6...f6 7.exf6 leaves Black with insufficient compensation, while 6...Qd7 is answered by 7.b4, Damaso,R - Cordovil,J 1-0.


When Black prepares Ne7-g6, 7.b4 is too slow. Black answers 7...Ng6 and the advanced queenside pawns can represent additional targets for him later on.

Now the pawn on d4 is under attack and Black must take a decision: either to protect it with 7...Nf5, or exchange it for the c4-pawn - 7...Bxc4.

B1) 7...Nf5

Although the knight is unstable on f5, such a defence makes a lot of sense, because it puts under question White's entire plan of bringing so quickly the knight to b3. This is especially true because Black has a clear way to underline the shaky position of the knight b3 by playing ...a7-a5-a4 (notice that such an advance usually favours Black also from the strategical point of view). A move like g2-g4 is answered by ...Nf5-h4 and Black achieves counterplay.


The pawn on c4 can remain unprotected and it looks like White also doesn't care about Black's plan to advance the a-pawn. But concrete variations show that 8...Bxc4 9.e4 leads to White's advantage, while 8...a5 is answered with 9.Bh3 a4 10.Bxf5 Bxf5 and White is right in time to take the central pawn - 11.Nbxd4, after which Black doesn't have sufficient compensation for two pawns.

The move 8.g3 still must be tested in practice, for analysis see Ivanisevic,I - Khenkin,I 1-0.

B2) 7...Bxc4 8.Nbxd4 Qd5

8...Nxd4 9.Nxd4 Qd5 10.Qc2 is pretty similar to the main line.


This important tactical trick allows White to keep control in the centre. The threat is 10.e4. After 9...Nxd4 10.Nxd4 Qxd4 11.e3 White regains the piece and remains with an advantage thanks to his bishop pair. See Ivanisevic,I - Khenkin,I 1-0.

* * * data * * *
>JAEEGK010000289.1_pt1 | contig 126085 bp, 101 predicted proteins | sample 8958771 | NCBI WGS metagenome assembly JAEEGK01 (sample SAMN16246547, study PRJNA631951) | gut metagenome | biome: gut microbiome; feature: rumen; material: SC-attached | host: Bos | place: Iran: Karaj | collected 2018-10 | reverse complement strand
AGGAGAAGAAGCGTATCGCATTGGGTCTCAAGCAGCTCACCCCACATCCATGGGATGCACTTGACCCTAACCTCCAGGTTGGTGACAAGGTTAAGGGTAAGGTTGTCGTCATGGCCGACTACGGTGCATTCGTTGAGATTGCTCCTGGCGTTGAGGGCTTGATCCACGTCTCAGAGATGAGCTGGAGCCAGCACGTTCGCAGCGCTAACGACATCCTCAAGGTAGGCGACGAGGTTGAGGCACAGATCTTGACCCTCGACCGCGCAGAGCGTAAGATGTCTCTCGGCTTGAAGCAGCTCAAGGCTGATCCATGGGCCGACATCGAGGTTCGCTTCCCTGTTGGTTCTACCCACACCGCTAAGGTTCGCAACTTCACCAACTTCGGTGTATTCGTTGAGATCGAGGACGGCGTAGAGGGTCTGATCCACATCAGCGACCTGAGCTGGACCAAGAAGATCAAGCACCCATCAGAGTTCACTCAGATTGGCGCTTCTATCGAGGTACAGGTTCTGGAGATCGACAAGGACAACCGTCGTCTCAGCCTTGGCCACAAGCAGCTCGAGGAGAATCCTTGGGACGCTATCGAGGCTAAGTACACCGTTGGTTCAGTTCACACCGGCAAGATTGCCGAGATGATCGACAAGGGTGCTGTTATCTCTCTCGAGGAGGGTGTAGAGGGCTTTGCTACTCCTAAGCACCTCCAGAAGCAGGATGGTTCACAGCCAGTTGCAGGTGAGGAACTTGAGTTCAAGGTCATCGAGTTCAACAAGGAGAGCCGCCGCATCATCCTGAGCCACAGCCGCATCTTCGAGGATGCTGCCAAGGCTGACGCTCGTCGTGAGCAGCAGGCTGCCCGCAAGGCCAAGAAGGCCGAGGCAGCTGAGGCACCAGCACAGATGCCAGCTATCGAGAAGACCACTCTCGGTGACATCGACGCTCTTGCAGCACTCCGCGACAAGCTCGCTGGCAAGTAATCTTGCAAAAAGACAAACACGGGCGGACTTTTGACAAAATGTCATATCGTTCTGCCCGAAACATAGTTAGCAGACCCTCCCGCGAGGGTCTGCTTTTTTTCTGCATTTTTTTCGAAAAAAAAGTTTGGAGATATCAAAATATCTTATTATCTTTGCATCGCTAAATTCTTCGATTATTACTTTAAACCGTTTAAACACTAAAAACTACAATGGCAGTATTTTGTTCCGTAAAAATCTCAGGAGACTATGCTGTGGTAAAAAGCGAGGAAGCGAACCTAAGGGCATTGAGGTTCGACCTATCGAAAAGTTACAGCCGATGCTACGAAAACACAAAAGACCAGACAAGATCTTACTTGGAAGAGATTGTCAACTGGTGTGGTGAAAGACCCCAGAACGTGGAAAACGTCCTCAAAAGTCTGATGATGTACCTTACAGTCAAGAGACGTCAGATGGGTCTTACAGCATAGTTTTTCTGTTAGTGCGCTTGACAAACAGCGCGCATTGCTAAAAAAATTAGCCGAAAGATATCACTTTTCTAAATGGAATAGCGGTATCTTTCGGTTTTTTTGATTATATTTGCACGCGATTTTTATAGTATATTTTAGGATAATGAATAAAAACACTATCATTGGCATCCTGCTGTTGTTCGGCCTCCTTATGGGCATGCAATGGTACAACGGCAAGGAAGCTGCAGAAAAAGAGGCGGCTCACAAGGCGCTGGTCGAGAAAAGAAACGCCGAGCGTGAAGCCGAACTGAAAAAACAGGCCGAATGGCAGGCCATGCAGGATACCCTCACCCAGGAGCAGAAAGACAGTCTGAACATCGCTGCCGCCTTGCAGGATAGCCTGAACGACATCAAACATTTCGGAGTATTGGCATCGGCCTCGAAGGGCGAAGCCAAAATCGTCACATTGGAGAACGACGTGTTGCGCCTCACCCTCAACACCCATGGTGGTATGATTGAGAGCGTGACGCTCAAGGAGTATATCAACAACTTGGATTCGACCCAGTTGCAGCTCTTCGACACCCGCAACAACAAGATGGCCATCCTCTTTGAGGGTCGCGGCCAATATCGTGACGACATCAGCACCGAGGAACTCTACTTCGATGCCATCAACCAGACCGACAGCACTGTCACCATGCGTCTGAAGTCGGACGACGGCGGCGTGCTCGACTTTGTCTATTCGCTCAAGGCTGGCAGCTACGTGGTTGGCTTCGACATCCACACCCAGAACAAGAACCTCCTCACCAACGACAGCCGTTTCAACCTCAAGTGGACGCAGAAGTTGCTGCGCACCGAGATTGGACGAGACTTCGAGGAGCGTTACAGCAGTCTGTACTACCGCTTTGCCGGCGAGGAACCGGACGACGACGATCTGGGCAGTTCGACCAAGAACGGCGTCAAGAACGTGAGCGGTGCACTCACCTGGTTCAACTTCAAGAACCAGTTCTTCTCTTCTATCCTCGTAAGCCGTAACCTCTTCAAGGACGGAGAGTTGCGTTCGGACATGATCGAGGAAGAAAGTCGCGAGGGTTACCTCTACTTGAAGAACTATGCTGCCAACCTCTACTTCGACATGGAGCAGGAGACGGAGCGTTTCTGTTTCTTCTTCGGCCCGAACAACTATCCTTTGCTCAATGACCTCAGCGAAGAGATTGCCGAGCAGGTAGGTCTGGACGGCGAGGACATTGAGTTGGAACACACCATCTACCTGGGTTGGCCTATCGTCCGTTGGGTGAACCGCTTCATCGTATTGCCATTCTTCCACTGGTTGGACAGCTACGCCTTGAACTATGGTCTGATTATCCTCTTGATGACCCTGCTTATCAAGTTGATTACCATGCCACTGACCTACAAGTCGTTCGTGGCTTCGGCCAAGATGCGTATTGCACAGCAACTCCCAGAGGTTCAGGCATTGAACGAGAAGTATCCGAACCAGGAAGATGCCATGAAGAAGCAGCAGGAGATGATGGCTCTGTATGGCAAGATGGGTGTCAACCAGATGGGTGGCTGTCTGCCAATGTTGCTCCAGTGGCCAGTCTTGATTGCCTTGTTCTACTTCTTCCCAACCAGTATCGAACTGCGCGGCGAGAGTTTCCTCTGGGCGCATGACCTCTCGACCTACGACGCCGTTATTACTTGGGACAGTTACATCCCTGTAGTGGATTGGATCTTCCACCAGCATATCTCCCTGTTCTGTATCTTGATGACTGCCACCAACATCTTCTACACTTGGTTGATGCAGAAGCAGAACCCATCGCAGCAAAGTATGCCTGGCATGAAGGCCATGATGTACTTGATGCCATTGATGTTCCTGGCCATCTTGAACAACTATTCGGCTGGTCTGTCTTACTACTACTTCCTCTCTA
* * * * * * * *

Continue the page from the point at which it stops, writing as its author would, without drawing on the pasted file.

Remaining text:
C) 5...Nge7 6.Nb3 Nf5

6...Ng6 leaves White with a choice between 7.a3, transposing to Chatalbashev,B - Czakon,J 0-1 and 7.Nbxd4, Brunner,N - Feygin,M ½-½, in both cases with advantage.


Another important resource in the entire variation. Black cannot keep the status quo in the centre and faces an unpleasant choice.

The most natural reaction 7...dxe3 leads after 8.Qxd8+ followed by 9.fxe3 to a very good endgame for White:

Although the pawns on the e-file are doubled and isolated, they control important squares, which secure White a better placement of the pieces. It is important that Black is not able to restore material equality. White's advantage here is out of question, but even so Black's catastrophic score in practice is rather astonishing - White has won almost all the games from the diagram position. See Maksimenko,A - Antoniewski,R 1-0.

Therefore instead of exchanging the queens Black should rather try to complicate matters with 7...Nh4 8.Nfxd4 Nxe5:

This position was reached in Brunner,N - Feygin,M ½-½. White is a healthy pawn up, but Black's knights produce some discomfort in White's camp. The knights can be supported by bishops (Bc8-g4 and Bf8-b4+) and by the c-pawn (...c7-c5) for the creation of further threats. With accurate play White can manage to neutralise his opponent's initiative and drive away the knights, which, by the way, don't have any stable squares.

In the aforementioned game White played 9.f3 and was in possession of a slight advantage for the entire game.

However, White has at his disposal a stronger possibility - 9.c5!. This move closes the diagonal for his opponent's bishop, opens a diagonal for his own bishop, makes the knight more stable on d4 and it gains an advantage in space. Quite a lot for a single move. White's chances are preferable, see the above-mentioned game Brunner,N - Feygin,M ½-½.

The conclusion: 5.Nbd2 is an ambitious, strategically clear system to meet the Albin Counter-Gambit. White plans to attack quickly the black pawn on d4 and try to avoid creating weaknesses in his own position. In some of the variations presented there is still little practical material and basically no established theory; nevertheless the analysis show that Black faces difficulties and my conclusion is that White achieves an advantage everywhere.